In 2013, the Israeli Center for Women's Justice and Kolech, an organization committed to Orthodox Jewish feminism, petitioned the Supreme Court to forbid attendants from asking intrusive questions of women at state-funded and -operated mikvot. In response, the Chief Rabbinate said it would forbid questioning of women about their marital status before immersion. The complaint had charged that the practice represented unacceptable discrimination.[69] In 2015, however, the ITIM Advocacy Center filed a complaint with the Israeli Supreme Court on behalf of 13 Orthodox women against the Chief Rabbinate and the Jerusalem Religious Council, insisting that women be allowed to use the mikvah "according to their personal customs and without supervision, or with their own attendant if they wish". The complaint charged that the Chief Rabbinate is ignoring directives passed in 2013 that allow women to use the mikvah facilities without being asked intrusive questions by attendants.[70] In June 2016, the Chief Rabbinate agreed to allow women to use a mikveh without an attendant.[71]

Transgender people[edit]

Some transgender people have adopted the practice of mikveh immersion to mark a gender transition. However, many Orthodox authorities who control mikvoth only permit immersions that adhere with Jewish law. Therefore, other Jewish organizations strive to create mikvoth that allow for different uses, such as marking any important life transitions. Mayyim Hayyim, an organization in Newton, Massachusetts, collaborated with Keshet, one of Boston's LGBT Jewish organizations, to actively create a mikveh space that felt accessible to transgender people, including training mikveh guides on gender issues.[72]

There is some controversy within the Jewish transgender community about the use of mikvah to mark gender transitions. Some feel uncomfortable in a space that is traditionally so highly gendered and that requires complete nudity. Others still see mikveh as a place for married women to go after their periods, and therefore a transgender female would be exempt from these requirements as she does not menstruate.[72]

See also[edit]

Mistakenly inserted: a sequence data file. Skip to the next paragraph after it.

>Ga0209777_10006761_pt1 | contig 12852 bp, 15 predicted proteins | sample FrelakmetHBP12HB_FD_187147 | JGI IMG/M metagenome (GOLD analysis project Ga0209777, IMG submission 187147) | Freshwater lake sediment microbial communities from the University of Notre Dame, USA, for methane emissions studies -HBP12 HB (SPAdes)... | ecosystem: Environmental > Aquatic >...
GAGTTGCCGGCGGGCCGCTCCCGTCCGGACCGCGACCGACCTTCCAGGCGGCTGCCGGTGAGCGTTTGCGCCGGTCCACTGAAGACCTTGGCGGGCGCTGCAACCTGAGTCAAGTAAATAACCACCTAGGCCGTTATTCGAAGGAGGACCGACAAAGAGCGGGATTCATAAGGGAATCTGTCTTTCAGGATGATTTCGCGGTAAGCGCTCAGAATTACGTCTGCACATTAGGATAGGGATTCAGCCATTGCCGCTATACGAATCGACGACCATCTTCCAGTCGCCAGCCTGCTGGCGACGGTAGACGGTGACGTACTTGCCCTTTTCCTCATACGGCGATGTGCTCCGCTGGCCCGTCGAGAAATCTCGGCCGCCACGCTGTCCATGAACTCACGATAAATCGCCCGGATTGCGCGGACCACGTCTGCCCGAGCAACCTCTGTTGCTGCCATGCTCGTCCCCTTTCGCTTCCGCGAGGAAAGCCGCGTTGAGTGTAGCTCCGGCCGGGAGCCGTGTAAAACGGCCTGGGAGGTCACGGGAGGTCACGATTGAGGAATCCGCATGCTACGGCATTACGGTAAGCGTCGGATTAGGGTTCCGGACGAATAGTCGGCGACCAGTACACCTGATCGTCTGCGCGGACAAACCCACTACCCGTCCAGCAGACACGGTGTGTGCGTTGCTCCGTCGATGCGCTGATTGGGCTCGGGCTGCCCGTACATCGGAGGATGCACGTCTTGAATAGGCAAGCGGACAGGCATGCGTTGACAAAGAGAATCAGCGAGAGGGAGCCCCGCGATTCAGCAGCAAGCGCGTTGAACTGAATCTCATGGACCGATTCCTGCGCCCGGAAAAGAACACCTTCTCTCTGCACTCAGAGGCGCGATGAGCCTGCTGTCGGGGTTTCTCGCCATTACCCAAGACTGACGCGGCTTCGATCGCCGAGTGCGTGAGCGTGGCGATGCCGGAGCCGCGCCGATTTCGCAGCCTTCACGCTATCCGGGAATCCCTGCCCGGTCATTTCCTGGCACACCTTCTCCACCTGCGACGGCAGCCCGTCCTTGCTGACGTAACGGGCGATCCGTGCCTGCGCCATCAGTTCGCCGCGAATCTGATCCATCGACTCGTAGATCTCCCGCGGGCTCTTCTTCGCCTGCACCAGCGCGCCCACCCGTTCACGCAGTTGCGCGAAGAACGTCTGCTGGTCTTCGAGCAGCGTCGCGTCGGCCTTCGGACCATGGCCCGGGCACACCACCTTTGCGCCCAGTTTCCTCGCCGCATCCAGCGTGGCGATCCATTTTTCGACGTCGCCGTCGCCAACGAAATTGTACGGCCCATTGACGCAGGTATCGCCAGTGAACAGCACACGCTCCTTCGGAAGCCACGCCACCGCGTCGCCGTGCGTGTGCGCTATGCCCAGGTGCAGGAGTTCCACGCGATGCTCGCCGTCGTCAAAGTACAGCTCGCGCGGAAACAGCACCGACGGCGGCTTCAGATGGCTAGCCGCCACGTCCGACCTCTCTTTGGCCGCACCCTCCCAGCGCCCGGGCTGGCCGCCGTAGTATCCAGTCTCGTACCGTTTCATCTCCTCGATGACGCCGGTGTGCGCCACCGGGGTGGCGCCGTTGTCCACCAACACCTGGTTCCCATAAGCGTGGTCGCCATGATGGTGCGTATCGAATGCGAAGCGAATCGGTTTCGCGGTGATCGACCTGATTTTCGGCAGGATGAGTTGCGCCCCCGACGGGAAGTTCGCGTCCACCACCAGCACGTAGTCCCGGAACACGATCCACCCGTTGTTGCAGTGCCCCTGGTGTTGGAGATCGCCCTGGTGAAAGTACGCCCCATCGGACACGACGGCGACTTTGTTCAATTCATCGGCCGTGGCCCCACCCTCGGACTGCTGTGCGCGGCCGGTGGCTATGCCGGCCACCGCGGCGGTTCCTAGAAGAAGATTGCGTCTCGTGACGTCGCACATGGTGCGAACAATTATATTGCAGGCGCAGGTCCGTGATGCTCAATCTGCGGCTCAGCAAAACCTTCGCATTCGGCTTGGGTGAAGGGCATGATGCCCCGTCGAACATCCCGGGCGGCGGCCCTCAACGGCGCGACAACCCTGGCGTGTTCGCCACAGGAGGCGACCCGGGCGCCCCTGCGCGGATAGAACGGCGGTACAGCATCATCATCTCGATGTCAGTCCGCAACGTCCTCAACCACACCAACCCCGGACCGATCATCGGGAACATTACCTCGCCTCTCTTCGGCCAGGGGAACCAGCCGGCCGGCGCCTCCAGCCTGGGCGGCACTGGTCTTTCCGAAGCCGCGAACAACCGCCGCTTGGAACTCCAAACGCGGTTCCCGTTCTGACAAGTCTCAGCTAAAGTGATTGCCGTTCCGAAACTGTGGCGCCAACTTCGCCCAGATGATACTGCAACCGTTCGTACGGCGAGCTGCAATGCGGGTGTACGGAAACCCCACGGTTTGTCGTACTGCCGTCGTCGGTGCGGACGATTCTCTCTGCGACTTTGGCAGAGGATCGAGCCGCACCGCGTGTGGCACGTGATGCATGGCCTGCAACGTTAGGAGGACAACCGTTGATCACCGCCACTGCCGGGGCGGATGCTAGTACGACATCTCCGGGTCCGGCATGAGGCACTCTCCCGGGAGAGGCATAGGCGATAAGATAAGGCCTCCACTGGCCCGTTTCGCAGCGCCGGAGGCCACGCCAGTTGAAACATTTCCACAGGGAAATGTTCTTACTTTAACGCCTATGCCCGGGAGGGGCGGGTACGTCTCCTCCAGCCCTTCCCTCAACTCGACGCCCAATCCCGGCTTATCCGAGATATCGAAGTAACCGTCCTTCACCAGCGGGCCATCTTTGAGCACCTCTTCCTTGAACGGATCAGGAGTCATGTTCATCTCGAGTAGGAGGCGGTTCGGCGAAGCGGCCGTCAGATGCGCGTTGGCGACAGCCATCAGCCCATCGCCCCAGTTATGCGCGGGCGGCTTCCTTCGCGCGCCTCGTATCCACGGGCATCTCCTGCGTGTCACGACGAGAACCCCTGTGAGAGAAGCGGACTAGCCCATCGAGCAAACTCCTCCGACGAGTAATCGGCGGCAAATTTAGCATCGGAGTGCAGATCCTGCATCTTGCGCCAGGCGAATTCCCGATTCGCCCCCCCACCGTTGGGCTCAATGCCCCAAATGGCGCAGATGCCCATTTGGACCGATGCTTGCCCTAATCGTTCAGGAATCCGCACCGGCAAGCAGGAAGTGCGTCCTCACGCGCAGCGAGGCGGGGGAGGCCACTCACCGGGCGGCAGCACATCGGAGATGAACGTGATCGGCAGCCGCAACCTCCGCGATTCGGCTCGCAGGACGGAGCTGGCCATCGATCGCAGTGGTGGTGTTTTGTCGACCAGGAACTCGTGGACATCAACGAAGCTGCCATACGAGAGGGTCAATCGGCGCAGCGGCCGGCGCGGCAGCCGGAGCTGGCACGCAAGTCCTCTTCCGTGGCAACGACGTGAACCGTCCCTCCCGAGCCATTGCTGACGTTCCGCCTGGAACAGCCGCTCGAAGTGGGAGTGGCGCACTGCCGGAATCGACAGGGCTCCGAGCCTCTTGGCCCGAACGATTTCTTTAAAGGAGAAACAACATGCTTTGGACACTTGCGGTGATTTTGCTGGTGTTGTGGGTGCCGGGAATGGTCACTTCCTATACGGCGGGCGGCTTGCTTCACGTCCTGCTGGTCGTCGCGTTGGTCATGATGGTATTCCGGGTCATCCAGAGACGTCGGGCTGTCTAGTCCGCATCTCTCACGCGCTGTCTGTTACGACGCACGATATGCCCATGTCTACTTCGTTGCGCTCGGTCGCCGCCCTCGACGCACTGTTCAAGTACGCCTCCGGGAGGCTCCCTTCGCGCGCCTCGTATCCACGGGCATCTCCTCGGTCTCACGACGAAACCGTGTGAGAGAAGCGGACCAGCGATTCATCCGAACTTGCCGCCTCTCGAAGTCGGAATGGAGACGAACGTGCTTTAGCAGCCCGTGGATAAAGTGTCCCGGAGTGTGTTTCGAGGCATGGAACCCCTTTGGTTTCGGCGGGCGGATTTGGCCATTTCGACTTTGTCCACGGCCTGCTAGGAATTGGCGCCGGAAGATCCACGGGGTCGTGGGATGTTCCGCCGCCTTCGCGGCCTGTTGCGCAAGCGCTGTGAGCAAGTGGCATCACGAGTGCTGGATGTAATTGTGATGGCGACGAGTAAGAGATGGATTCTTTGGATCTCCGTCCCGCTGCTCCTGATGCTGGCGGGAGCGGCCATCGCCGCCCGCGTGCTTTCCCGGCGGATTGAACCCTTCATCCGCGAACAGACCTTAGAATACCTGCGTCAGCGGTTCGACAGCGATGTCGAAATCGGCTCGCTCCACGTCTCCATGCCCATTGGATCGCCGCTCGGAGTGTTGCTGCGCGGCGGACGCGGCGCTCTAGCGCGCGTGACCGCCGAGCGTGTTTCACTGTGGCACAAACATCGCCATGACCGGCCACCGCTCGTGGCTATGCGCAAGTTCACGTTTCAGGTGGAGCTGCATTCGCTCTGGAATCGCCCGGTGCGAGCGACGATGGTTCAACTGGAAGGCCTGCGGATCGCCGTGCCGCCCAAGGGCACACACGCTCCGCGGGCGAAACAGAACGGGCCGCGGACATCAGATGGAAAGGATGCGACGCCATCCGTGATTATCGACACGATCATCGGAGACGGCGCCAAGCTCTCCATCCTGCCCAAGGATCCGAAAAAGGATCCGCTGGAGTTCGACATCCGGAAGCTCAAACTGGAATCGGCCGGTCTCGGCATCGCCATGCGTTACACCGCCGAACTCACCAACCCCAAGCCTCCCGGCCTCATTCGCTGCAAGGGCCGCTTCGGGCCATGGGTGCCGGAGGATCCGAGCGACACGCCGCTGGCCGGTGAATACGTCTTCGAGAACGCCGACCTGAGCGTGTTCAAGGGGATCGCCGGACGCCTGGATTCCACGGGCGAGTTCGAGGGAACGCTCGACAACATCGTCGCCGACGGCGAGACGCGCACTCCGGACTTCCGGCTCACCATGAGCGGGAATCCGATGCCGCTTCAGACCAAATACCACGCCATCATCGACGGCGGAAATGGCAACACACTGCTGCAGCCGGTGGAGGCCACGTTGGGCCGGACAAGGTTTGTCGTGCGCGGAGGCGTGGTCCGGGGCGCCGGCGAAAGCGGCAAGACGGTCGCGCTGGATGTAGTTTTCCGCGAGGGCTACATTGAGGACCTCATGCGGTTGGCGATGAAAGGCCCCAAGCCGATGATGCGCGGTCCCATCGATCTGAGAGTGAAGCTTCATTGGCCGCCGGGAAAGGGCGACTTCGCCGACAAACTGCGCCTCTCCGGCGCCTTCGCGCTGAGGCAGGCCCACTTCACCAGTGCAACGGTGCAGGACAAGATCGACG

1. ^ Sivan, Reuven; Edward A Levenston (1975). The New Bantam-Megiddo Hebrew & English dictionary. Toronto; New York: Bantam Books. ISBN 0-553-26387-0.
  2. ^ Lauden, Edna (2006). Multi Dictionary. Tel Aviv: Ad Publications. p. 397. ISBN 965-390-003-X.
  3. ^ "Concerning Ritual Purity and Cleanliness".
  4. ^ Rabbi Naftali Tzvi Yehuda Berlin, Meshiv Dabar, 1:45
  5. ^ Rabbi Shneur Zalman Lesches. "understanding Mikvah" (PDF).
  6. ^ Jastrow, Marcus (1883–1903). "Jastrow Dictionary of the Talmud and Targumim". Sefaria. Retrieved March 23, 2024.
  7. ^ a b Public Domain Adler, Cyrus; Greenstone, Julius H. (1904). "MIḲWEH". In Singer, Isidore; et al. (eds.). The Jewish Encyclopedia. Vol. 8. New York: Funk & Wagnalls. p. 588. Retrieved Feb 23, 2016.
  8. ^ "Jewish Practices & Rituals: Mikveh. History and Archaeology". Encyclopaedia Judaica. Thomson Gale. 2008. Retrieved 14 December 2015 – via Jewish Virtual Library. Although water purification is referred to in the Old Testament, in regard to rituals and the Jewish Temple in Jerusalem, with washing, sprinkling, and dipping in water, we do not hear of specific places or installations that people would constantly frequent for the purpose of ritually cleansing their flesh. The term mikveh was used in a very general sense in the Hebrew Bible to refer to a body of water of indeterminate extent (cf. Gen. 1:10; Ex. 7:19), or more specifically to waters gathered from a spring or within a cistern (Lev. 11:36) or waters designated for a large reservoir situated in Jerusalem (Isa. 22:11). None of these places are mentioned as having been used for ritual purification in any way. Hence, the concept of the mikveh as a hewn cave or constructed purification pool attached to one's dwelling or place of work is undoubtedly a later one.
  9. ^ Andrea M. Berlin (2013). Manifest Identity: From Ioudaios to Jew: Household Judaism as Anti-Hellenization in the Late Hasmonean Era (PDF). Journal of Ancient Judaism. Supplements – Band 011. Vandenhoeck & Ruprecht. p. 169. ISBN 978-3-525-55051-9. Retrieved 14 December 2015. .... both mikva'ot and the new vessels.... "household Judaism".... specific behavior carried out via material objects. .... the specific objects are new, first appearing in the early years of the last century BC, but not before.